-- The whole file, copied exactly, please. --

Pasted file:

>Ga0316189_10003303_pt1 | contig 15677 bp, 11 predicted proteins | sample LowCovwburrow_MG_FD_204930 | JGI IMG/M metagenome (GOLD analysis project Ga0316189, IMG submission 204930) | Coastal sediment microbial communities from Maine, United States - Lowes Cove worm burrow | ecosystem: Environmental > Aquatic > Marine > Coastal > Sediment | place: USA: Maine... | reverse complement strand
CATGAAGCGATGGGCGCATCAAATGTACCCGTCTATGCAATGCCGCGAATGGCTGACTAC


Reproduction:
>Ga0316189_10003303_pt1 | contig 15677 bp, 11 predicted proteins | sample LowCovwburrow_MG_FD_204930 | JGI IMG/M metagenome (GOLD analysis project Ga0316189, IMG submission 204930) | Coastal sediment microbial communities from Maine, United States - Lowes Cove worm burrow | ecosystem: Environmental > Aquatic > Marine > Coastal > Sediment | place: USA: Maine... | reverse complement strand
CATGAAGCGATGGGCGCATCAAATGTACCCGTCTATGCAATGCCGCGAATGGCTGACTAC